The U.S. government says Staff Sgt. Camilo Mejia is nothing more than a deserter who disobeyed direct orders to return to his army unit in Iraq.
Mejia does not deny that he refused to go back. He says he witnessed abuse and mistreatment of prisoners at a detention camp outside the Baghdad airport, including mock executions and sleep deprivation tactics like banging sledgehammers on the walls of cells.
His claims took on added credibility in light of the ongoing revelations of abuse, including torture, at Abu Ghraib and other detention centers in Iraq, as well as at the Guantanamo Bay naval base in Cuba, which houses hundreds of detainees captured during the U.S. “war on terrorism” in Afghanistan.
“It was not speculative that he felt forced to participate in war crimes,” said Todd Ensign, one of Mejia’s attorneys. “He was there for five months, seeing these things first-hand. He had a duty under international law not to return to the Gulf.”
But in a twist, Mejia, a Costa Rican citizen, also argues that under an 1851 treaty between his homeland and the United States, he cannot be forced to perform compulsory military service beyond eight years.
And as one of the 40,000 foreign nationals in the U.S. military, his case has drawn attention to a U.S. government program that offers the lure of citizenship in exchange for military service.
“Poor people are always desperate,” said Rodolfo Acuna, a professor of Chicano Studies at California State University at Northridge. “That is why they sell their body parts, or have them taken from them. As the war proceeds, there will be more recruitment from minority and poor white areas. Opportunity in the U.S. is limited, making the service an alternative for the poor.”
These efforts do not end at the border. News accounts describe military recruiters traveling to poor border towns in Mexico and indigenous communities in Canada to entice people with U.S. green cards (permanent resident status) to join the army.
And under the Hispanic Access Initiative, recruiters are encouraged to target colleges and high schools with predominantly Latino students many of whom may be illegal. They can even obtain access to students’ addresses and phone numbers, and are free to contact them at home unless parents object.
Mejia was in his ninth year when he came home to Miami Beach on a 14-day leave and decided that he could not in good conscience continue to serve in Iraq.
However, the soldier’s arguments failed to sway the military jury that on May 21 found the 28-year-old guilty of desertion and sentenced him to a year in the stockade, demotion in rank to private, and docking of his pay.
“After eight years, foreign nationals cannot serve unless they’re in the citizenship process,” Ensign told IPS. “Camilo says his commanders tried to pressure him into applying for citizenship, which made him wonder what was going on.”
“He was really being held illegally, and this is another prong in his defense,” he said. “We’re considering filing in federal court, and the Costa Rican government may get involved.”
Mejia is the first soldier to turn himself in to military authorities after refusing to serve in Iraq, but he may not be the last. So far, an estimated 600 U.S. soldiers have gone absent without leave (AWOL) rather than be sent overseas.
Critics say that once in the service, non-citizens have little hope of advancement, since they cannot be made officers or achieve any position requiring a security clearance.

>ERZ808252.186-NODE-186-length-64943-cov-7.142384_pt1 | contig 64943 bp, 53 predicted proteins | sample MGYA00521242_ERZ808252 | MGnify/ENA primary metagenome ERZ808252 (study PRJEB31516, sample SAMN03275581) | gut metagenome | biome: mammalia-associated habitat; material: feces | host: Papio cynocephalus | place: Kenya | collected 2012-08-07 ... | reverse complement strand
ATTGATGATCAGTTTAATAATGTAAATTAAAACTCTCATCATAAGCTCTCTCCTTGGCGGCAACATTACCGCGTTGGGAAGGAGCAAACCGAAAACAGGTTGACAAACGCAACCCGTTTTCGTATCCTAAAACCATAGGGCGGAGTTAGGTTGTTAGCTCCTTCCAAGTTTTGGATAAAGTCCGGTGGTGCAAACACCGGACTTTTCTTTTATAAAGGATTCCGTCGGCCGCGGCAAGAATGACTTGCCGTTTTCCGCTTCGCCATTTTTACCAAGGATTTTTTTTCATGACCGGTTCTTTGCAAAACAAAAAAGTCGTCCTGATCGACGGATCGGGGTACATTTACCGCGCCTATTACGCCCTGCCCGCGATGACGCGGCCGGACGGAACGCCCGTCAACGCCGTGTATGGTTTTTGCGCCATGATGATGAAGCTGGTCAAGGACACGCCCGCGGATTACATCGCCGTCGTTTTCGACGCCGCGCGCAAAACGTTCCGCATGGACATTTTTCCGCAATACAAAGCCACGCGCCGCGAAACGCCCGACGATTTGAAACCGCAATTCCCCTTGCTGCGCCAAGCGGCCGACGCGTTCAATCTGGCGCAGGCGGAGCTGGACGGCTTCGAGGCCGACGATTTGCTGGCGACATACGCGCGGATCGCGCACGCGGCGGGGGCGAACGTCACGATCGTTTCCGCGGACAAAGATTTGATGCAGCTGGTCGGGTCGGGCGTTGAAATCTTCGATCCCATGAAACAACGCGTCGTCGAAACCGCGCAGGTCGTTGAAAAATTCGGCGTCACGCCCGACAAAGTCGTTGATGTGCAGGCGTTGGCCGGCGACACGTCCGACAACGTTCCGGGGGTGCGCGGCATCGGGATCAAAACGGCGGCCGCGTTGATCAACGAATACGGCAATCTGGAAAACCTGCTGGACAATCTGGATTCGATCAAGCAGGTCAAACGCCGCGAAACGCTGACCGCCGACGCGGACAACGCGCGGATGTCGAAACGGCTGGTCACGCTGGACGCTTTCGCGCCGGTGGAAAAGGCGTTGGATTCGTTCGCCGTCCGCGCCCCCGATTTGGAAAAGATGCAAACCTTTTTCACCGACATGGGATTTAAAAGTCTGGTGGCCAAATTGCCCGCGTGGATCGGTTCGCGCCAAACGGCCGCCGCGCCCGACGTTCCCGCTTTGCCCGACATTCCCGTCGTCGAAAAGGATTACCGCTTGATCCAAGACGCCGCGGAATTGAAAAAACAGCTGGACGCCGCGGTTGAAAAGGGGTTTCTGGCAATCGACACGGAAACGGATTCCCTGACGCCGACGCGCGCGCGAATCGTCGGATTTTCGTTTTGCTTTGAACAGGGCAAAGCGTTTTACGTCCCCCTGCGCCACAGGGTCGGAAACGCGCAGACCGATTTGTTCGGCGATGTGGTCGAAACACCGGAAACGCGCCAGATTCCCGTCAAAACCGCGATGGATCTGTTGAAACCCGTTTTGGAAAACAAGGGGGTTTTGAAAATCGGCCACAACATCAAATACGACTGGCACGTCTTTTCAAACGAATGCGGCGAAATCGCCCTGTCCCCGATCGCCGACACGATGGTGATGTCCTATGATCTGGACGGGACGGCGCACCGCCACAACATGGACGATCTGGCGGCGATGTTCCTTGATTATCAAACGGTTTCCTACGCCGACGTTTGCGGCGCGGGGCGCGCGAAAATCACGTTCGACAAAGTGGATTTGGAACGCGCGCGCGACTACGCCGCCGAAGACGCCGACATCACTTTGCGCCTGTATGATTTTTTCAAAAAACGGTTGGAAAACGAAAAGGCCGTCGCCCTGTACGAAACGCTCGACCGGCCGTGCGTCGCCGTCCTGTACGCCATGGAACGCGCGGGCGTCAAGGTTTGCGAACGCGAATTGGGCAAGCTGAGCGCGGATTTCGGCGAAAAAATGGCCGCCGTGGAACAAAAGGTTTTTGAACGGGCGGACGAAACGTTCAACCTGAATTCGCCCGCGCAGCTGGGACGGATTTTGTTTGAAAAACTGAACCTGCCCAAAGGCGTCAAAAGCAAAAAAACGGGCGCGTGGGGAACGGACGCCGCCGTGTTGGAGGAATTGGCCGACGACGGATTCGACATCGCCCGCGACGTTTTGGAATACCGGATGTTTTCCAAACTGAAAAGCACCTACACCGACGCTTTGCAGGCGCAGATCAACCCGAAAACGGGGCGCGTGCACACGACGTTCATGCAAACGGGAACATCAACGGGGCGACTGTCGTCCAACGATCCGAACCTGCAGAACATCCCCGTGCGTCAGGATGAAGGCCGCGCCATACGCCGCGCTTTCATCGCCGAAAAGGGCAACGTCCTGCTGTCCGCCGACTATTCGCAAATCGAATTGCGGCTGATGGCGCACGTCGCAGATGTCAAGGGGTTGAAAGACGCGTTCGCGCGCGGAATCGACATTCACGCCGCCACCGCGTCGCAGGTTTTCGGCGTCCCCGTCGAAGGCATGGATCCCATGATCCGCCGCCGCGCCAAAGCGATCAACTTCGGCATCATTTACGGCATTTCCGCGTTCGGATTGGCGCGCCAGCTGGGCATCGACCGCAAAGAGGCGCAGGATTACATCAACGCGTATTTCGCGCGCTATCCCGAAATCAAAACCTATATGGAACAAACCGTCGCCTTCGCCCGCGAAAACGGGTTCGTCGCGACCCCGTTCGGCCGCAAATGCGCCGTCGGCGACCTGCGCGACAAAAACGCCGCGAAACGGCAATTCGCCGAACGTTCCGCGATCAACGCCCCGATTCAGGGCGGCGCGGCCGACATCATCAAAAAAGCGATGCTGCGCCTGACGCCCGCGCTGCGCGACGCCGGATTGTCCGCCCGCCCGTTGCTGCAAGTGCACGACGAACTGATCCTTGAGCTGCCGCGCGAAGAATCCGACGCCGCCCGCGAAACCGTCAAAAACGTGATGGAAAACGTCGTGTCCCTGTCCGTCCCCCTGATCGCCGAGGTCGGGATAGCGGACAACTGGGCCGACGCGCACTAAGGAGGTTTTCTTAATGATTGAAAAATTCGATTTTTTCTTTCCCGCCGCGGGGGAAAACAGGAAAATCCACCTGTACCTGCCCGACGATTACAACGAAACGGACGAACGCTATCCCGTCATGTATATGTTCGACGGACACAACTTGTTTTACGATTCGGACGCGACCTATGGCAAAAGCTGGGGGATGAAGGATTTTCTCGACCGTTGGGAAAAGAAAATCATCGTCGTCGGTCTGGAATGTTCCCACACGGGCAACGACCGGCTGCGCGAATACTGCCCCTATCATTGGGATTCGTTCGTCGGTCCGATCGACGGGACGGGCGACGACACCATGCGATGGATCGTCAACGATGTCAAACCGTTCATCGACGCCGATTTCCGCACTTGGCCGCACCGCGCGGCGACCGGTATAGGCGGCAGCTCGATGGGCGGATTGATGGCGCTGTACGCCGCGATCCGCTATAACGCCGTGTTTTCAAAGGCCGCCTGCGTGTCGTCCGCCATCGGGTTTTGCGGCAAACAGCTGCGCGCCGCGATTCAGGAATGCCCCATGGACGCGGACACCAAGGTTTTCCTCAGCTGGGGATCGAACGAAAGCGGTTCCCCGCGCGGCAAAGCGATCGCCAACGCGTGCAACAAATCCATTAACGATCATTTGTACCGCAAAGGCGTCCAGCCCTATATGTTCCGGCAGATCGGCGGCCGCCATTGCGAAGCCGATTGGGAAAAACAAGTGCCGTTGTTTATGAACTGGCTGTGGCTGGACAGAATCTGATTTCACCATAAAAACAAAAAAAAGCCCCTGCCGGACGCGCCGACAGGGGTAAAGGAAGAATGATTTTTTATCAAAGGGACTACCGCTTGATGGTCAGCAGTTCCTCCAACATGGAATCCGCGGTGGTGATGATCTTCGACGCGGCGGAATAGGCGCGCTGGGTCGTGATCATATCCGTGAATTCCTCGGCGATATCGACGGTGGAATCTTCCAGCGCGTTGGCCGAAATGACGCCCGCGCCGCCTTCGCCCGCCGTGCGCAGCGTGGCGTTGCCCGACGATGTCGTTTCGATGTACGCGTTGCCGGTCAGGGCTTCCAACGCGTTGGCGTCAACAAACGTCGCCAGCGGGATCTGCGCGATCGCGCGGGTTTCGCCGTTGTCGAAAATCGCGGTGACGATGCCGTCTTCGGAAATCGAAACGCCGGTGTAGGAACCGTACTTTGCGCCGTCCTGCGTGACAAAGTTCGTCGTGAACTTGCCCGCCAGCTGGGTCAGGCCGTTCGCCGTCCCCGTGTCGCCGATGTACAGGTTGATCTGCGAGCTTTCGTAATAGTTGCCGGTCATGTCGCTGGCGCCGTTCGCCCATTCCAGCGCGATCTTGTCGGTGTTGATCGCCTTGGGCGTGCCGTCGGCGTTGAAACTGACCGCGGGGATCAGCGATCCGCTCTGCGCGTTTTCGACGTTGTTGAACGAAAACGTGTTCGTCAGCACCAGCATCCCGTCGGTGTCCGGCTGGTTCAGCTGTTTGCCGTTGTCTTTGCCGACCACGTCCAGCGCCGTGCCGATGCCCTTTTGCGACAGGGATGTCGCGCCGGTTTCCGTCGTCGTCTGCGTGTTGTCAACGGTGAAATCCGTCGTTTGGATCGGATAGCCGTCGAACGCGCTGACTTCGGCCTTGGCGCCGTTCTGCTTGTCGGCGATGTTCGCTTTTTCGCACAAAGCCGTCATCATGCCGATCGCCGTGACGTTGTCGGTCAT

“Non-citizens are more unlikely to be in the Air Force, Navy and support services, more unlikely to have a good education, so they’ll be on the front lines. The military knows that their parents don’t vote, so no complaints. It is very cynical,” Acuna added.
Still, some 13,000 recruits had applied for expedited citizenship as of February, according to government figures.
Some of the very first casualties of Operation Iraqi Freedom were immigrants seeking citizenship. José Antonio Gutiérrez, a Guatemalan who crossed illegally into the United States at the age of 11 and later joined the Marines, was the second soldier killed in the war.
José Angel Garibay emigrated from Mexico to California as a young child, and hoped to be a career soldier. His quest for full legal status ended in March 2003, when he died during heavy fighting in Nasiriyah, Iraq.
Both men were granted posthumous citizenship. But a bill that would provide citizenship benefits to spouses, parents and children of enlistees killed overseas has been languishing in Congress since last year.
The Census Bureau estimates that eight to nine million illegal aliens live in the United States, though other sources say the number is much higher. About 33 million legal residents (12 percent of the U.S. population) are foreign-born.
Exchanging citizenship for military service is not new; during the Persian Gulf War, the Vietnam War and other conflicts, some 100,000 non-citizens became eligible for accelerated U.S. citizenship.
In July 2002, President George W. Bush shortened the three-year waiting time for qualified non-citizens on active duty in the “war on terrorism,” allowing them to apply immediately upon enlisting.
But as U.S. casualties pile up, more immigrants may think twice about the price of legal status.
Mejia continues to speak publicly against what he views as an “oil-driven” conflict.
“When you look at the war, and you look at the reasons that took us to war, and you don’t find that any of the things that we were told that we’re going to war for turned out to be true; when you don’t find there are weapons of mass destruction, and when you don’t find that there was a link between Saddam Hussein and al-Qaeda, and you see that you’re not helping the people and the people don’t want you there,” he added on a recent television news show.
“To me, there’s no military contract and no military duty that’s going to justify being a part of that war.”